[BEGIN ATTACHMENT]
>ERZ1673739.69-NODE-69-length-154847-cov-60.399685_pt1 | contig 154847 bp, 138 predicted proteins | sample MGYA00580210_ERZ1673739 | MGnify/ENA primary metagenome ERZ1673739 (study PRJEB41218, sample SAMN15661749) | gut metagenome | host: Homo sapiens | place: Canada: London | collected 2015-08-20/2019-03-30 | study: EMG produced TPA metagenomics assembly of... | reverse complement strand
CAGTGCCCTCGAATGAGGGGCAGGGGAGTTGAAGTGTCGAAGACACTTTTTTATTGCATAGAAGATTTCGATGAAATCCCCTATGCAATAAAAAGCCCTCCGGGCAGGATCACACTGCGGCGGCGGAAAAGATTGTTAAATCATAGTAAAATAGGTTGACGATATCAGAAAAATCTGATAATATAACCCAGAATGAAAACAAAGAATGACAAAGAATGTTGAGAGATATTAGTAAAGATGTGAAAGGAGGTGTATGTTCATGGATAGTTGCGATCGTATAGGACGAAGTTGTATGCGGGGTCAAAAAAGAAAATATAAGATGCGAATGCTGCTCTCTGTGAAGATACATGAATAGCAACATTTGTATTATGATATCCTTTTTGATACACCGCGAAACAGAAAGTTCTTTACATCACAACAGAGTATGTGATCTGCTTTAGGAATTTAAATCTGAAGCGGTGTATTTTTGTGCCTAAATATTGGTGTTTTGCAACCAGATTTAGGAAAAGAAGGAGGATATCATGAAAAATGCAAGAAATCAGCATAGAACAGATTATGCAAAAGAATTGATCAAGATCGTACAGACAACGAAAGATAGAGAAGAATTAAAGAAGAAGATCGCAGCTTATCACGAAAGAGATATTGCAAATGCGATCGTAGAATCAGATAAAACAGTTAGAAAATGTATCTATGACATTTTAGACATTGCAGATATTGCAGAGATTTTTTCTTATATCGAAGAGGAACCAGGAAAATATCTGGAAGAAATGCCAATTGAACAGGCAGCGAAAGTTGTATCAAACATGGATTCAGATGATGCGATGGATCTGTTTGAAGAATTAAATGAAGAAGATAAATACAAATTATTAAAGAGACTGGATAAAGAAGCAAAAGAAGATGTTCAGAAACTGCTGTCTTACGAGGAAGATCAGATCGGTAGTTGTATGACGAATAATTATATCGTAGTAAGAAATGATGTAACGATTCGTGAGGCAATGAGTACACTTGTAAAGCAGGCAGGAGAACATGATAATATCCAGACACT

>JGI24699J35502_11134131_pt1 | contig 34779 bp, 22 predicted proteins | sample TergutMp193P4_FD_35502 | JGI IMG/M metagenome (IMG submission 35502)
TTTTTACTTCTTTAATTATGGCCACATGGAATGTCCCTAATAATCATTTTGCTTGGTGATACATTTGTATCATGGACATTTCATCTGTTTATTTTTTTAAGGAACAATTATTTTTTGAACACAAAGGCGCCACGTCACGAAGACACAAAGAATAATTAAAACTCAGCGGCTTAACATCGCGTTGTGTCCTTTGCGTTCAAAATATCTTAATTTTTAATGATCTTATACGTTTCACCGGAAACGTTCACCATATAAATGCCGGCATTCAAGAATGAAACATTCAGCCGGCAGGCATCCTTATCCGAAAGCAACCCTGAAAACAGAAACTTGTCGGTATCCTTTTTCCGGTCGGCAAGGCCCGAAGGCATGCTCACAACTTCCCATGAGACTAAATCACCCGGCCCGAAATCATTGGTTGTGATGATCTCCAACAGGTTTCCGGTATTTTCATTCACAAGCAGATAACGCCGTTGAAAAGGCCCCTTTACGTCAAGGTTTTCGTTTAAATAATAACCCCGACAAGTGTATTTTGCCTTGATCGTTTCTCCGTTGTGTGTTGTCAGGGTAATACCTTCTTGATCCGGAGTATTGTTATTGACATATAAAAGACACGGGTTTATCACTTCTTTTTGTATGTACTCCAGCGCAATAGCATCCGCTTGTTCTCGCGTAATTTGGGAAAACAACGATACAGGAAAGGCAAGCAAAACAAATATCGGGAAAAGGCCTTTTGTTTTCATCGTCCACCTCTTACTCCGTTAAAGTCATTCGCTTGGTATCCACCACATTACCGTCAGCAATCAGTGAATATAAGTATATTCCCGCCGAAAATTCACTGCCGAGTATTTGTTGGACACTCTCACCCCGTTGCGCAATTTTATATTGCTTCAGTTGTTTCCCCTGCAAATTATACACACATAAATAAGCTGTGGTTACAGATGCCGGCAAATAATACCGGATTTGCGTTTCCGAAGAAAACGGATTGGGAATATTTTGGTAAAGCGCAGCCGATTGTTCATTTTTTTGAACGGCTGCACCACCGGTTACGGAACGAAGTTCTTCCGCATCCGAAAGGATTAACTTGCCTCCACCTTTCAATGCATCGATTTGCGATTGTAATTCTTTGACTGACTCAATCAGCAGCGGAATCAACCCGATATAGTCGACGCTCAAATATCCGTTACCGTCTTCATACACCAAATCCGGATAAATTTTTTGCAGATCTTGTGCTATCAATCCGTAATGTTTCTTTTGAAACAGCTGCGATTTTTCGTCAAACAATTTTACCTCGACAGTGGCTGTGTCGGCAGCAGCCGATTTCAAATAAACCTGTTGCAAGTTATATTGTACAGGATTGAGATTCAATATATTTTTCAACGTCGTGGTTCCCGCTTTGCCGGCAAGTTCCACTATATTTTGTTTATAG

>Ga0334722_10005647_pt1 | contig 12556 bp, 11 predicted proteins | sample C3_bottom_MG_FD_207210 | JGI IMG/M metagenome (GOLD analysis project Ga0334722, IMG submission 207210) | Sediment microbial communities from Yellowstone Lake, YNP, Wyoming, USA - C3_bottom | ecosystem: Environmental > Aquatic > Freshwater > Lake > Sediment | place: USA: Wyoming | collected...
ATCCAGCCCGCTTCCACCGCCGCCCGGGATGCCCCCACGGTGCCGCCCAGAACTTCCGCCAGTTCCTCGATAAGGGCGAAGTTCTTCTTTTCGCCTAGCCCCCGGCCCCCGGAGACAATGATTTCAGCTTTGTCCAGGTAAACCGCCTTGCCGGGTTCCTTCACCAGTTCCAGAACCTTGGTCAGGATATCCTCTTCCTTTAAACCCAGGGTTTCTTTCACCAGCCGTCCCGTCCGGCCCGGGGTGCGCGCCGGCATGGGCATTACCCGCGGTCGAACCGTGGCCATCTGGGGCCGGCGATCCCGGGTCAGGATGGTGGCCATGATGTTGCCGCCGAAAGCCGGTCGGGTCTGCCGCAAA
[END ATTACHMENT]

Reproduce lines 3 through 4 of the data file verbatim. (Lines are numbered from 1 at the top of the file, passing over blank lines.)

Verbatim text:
>JGI24699J35502_11134131_pt1 | contig 34779 bp, 22 predicted proteins | sample TergutMp193P4_FD_35502 | JGI IMG/M metagenome (IMG submission 35502)
TTTTTACTTCTTTAATTATGGCCACATGGAATGTCCCTAATAATCATTTTGCTTGGTGATACATTTGTATCATGGACATTTCATCTGTTTATTTTTTTAAGGAACAATTATTTTTTGAACACAAAGGCGCCACGTCACGAAGACACAAAGAATAATTAAAACTCAGCGGCTTAACATCGCGTTGTGTCCTTTGCGTTCAAAATATCTTAATTTTTAATGATCTTATACGTTTCACCGGAAACGTTCACCATATAAATGCCGGCATTCAAGAATGAAACATTCAGCCGGCAGGCATCCTTATCCGAAAGCAACCCTGAAAACAGAAACTTGTCGGTATCCTTTTTCCGGTCGGCAAGGCCCGAAGGCATGCTCACAACTTCCCATGAGACTAAATCACCCGGCCCGAAATCATTGGTTGTGATGATCTCCAACAGGTTTCCGGTATTTTCATTCACAAGCAGATAACGCCGTTGAAAAGGCCCCTTTACGTCAAGGTTTTCGTTTAAATAATAACCCCGACAAGTGTATTTTGCCTTGATCGTTTCTCCGTTGTGTGTTGTCAGGGTAATACCTTCTTGATCCGGAGTATTGTTATTGACATATAAAAGACACGGGTTTATCACTTCTTTTTGTATGTACTCCAGCGCAATAGCATCCGCTTGTTCTCGCGTAATTTGGGAAAACAACGATACAGGAAAGGCAAGCAAAACAAATATCGGGAAAAGGCCTTTTGTTTTCATCGTCCACCTCTTACTCCGTTAAAGTCATTCGCTTGGTATCCACCACATTACCGTCAGCAATCAGTGAATATAAGTATATTCCCGCCGAAAATTCACTGCCGAGTATTTGTTGGACACTCTCACCCCGTTGCGCAATTTTATATTGCTTCAGTTGTTTCCCCTGCAAATTATACACACATAAATAAGCTGTGGTTACAGATGCCGGCAAATAATACCGGATTTGCGTTTCCGAAGAAAACGGATTGGGAATATTTTGGTAAAGCGCAGCCGATTGTTCATTTTTTTGAACGGCTGCACCACCGGTTACGGAACGAAGTTCTTCCGCATCCGAAAGGATTAACTTGCCTCCACCTTTCAATGCATCGATTTGCGATTGTAATTCTTTGACTGACTCAATCAGCAGCGGAATCAACCCGATATAGTCGACGCTCAAATATCCGTTACCGTCTTCATACACCAAATCCGGATAAATTTTTTGCAGATCTTGTGCTATCAATCCGTAATGTTTCTTTTGAAACAGCTGCGATTTTTCGTCAAACAATTTTACCTCGACAGTGGCTGTGTCGGCAGCAGCCGATTTCAAATAAACCTGTTGCAAGTTATATTGTACAGGATTGAGATTCAATATATTTTTCAACGTCGTGGTTCCCGCTTTGCCGGCAAGTTCCACTATATTTTGTTTATAG